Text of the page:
Artists: Jacopo Belloni, Irene Coppola, Alessandro Di Pietro, Giovanni Giaretta, Eleonora Luccarini, GianMarco Porru, Agnese Spolverini, Massimo Vaschetto, Ilaria Vinci
Curators: Jade Barget, Naz Cuguoğlu, Alice Sarmiento
Dates: October 2 – November 28, 2021
Palazzo Re Rebaudengo, Piazza Roma 1, Guarene
Beneath the Palazzo Re Rebaudengo, there lie underground tunnels. Nobody knows where they lead or what they hide, but some say that if you listen carefully at night, you can hear voices and see shadows turning quickly around the corners. Beneath the cover of domestic space, these tunnels might stand for how the fantastic is merely hiding in plain sight.
Badly Buried is a descent—a dive below to what lies beneath. Beyond secret tunnels that serve as our gateway to the subterranean, we begin to discern the underground as a shapeshifter: it is the soil, the subconscious, a mine, a sex dungeon, a cave, or a grave. It is a space where both the material and the imaginary coalesce.
The appeal of the underground has shaped mythology, epic poetry, and popular forms of literature across time. From 24th century BCE Egyptian myth of Osiris’ descent into the underworld to become master of the Afterlife, to Jean Valjean’s fall into the clammy sewers of Paris, that hide the wretched, in Victor Hugo’s Les Misérables in 1862. In Notes on the Underground (2008), historian Rosalind Williams surveys the subterranean as conceptual terrain, charting a genealogy of tales so ancient and universal that their fundamental structure—the opposition of surface and depth—may well be rooted in the structure of the human brain.
Descending into the underground and its inner worlds is an act of searching, of contending with the unknown, the abject, and the internal; of opening passages and holding space with the monstrous. Journeying downwards, the exhibition asks: What knowledge arises from the act of descending physically, psychologically, and socially? Emerging from the underground, what narratives do we uncover? What can obscurity reveal?
Having crossed thresholds between worlds, knowledge resurfaces in the form of performances, installations, and moving image works investigating notions of labor, secrecy, pleasure, monstrosity, and death. The works bring us from the bowels of a BDSM dungeon to a pixie’s bathroom, from the depths of the subconscious to the earth, and back again.
Jacopo Belloni’s sculptures and installations bring esoteric practices, rituals, and contemporary spiritual practices to the historical space of Palazzo Re Rebaudengo. Ilaria Vinci’s works are speculative in their nature—making use of fantastical realist narrations, she imagines alternative realities, while Alessandro di Pietro’s “TOMB WRITER” turns the palazzo into a tomb, where dead bodies return to the earth—a cyclical way of thinking about time.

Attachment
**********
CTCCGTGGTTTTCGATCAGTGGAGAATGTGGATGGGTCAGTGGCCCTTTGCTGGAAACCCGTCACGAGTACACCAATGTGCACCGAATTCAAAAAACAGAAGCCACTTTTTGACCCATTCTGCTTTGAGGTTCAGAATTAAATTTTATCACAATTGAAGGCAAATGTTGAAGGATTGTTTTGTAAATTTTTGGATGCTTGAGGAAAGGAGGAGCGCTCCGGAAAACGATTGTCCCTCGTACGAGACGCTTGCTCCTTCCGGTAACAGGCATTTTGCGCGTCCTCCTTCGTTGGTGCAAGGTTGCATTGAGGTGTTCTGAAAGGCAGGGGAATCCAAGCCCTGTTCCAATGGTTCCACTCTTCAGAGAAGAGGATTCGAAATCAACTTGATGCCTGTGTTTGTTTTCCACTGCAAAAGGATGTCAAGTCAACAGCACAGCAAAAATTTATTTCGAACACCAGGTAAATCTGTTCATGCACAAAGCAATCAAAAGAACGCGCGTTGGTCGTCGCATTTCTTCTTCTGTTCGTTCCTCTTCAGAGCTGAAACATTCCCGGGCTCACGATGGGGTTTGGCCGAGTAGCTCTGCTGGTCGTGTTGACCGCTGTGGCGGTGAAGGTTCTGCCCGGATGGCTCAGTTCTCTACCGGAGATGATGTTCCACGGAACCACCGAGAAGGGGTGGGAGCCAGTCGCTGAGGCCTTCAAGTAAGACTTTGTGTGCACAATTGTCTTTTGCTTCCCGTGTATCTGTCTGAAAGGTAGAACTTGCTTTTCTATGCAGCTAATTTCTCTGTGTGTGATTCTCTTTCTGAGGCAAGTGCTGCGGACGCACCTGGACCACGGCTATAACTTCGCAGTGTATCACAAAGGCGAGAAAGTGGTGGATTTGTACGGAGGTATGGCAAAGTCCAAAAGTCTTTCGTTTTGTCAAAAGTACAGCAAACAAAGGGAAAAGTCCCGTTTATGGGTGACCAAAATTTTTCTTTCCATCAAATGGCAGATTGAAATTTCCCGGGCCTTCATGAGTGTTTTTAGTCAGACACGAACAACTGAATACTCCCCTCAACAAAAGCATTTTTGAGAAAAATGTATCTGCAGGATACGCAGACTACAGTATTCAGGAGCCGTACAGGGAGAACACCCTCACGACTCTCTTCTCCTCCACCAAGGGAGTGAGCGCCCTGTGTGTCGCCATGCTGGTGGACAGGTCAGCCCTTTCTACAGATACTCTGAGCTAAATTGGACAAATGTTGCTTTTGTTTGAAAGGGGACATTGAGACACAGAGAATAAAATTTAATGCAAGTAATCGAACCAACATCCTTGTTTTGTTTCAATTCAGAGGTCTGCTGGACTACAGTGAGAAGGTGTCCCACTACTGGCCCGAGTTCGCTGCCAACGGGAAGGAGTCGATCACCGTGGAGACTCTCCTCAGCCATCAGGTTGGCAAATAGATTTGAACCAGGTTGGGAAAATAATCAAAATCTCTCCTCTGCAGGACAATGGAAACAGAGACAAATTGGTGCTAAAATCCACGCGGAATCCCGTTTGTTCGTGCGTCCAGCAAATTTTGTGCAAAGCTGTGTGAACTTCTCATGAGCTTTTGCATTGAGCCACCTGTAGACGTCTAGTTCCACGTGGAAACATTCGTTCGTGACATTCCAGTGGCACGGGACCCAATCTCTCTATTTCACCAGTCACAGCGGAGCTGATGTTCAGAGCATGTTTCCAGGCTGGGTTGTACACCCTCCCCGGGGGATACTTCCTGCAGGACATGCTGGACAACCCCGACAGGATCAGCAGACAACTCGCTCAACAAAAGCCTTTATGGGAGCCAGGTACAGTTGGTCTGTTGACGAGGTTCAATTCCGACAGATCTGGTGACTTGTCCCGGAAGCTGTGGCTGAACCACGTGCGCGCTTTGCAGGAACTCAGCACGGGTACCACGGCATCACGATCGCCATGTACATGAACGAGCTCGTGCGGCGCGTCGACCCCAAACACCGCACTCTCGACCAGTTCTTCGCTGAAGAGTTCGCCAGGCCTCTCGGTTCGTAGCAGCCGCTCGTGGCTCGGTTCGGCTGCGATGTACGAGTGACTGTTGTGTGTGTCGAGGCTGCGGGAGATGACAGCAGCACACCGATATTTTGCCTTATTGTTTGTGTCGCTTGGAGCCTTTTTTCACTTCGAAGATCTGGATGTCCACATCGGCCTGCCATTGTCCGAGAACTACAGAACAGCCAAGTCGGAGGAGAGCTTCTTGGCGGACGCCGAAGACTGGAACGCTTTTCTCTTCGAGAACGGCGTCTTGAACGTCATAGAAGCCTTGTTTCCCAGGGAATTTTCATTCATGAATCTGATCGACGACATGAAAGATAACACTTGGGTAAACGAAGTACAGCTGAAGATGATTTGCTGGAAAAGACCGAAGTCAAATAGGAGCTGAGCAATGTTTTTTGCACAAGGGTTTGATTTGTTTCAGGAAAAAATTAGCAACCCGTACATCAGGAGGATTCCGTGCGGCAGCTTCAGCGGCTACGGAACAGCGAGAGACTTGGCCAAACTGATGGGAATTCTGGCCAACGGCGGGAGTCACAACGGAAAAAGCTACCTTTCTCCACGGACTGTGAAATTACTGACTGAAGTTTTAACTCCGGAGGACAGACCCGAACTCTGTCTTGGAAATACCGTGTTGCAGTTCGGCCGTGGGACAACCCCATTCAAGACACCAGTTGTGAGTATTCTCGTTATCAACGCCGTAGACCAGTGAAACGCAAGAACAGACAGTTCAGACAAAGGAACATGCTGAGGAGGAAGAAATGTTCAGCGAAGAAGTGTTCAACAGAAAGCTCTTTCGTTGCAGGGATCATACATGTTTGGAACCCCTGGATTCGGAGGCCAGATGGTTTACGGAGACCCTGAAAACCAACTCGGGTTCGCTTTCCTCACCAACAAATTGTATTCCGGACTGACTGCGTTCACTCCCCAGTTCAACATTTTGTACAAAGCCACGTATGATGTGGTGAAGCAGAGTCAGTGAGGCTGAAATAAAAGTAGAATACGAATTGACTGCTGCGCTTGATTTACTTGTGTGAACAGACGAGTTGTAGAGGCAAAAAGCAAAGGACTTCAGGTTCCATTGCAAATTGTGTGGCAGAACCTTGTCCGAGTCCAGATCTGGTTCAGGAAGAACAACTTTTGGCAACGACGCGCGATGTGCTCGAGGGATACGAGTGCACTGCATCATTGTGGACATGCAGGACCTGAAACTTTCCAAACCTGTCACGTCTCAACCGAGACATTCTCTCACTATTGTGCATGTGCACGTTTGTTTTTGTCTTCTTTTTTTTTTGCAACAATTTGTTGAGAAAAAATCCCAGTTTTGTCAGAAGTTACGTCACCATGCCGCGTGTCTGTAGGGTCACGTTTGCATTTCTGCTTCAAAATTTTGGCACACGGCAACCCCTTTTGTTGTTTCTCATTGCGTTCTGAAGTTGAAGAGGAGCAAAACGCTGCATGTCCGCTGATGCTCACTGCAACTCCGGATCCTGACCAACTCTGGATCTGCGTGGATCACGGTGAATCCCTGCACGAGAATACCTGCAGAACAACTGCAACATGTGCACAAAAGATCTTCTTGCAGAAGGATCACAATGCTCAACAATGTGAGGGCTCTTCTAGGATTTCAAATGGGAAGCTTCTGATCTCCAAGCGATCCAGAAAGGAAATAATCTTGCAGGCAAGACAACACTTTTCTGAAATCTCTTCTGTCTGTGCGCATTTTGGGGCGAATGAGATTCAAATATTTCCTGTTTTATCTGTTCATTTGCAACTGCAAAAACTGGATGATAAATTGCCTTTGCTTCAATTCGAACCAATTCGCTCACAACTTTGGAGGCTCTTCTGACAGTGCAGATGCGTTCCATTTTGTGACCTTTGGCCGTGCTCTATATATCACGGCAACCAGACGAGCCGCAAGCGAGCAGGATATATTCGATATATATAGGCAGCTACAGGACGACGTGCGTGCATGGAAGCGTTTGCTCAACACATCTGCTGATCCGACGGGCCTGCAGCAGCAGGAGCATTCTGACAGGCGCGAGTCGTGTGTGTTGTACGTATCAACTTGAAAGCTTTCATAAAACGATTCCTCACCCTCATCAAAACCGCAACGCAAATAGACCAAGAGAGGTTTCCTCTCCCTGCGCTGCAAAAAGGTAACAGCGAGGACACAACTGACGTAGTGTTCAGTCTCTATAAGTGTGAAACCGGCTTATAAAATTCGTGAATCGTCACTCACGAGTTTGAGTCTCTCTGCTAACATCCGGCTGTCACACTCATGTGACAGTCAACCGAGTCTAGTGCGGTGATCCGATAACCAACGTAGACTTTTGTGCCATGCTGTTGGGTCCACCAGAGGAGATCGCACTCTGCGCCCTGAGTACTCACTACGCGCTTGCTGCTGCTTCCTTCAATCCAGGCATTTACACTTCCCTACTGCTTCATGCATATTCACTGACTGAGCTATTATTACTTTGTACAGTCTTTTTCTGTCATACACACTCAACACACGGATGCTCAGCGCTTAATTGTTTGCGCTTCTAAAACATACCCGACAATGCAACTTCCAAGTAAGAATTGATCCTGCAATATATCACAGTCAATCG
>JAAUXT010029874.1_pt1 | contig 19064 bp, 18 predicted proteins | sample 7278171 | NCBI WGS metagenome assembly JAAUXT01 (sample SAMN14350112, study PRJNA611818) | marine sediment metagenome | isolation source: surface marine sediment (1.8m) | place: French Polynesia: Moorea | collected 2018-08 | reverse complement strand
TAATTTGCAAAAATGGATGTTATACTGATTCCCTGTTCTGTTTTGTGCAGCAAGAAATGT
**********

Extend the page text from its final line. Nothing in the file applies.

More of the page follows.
While entering the room that holds Irene Coppola’s work might feel like ascending above ground, the scars she surfaces from recent history tell another tale. Using industrial materials, Coppola plants a ghostly orchard, where tropical plants silently testify to the violence of warfare and colonial intervention. Climbing further puts the viewer in front of GianMarco Porru’s “MALEDETTA.” In this three-channel video installation, we witness a hypnosis session where a voice offscreen reveals, in spellbinding detail, how Medea—a magician and master in the art of potions and poisons—turned into a monstrous figure as a result of forces far beyond her control.
Journeying into the underworld also means looking inward, into our own depths. For Badly Buried, Eleonora Luccarini nosedives into the abyss of her multidimensional self to wrestle with her alter ego, Leonard Santé, while Massimo Vaschetto explores BDSM culture wherein, resembling the katabasis motif in literature, sadomasochists descend to underworlds and return physically, emotionally, or spiritually transformed. There, the artist finds resonances with Christianity.
Sinking deeper into the underground of the Palazzo, Giovanni Giaretta’s media archaeology practice excavates fantasies of the cinema cavern and the minerality of our digital devices. Beneath slick surfaces, the extracted materials seep through. These excavations and extractions take us further down to the bitumen mines of Abbateggio, where Agnese Spolverini tells a story not only of hidden labor and oppressive working conditions, but the immense sympathy and solidarity needed to sustain life in this hostile environment.
Nothing stays underground for long when they are badly buried. The soil will erode, bringing secrets, suppressed knowledge, and social underworlds to light.
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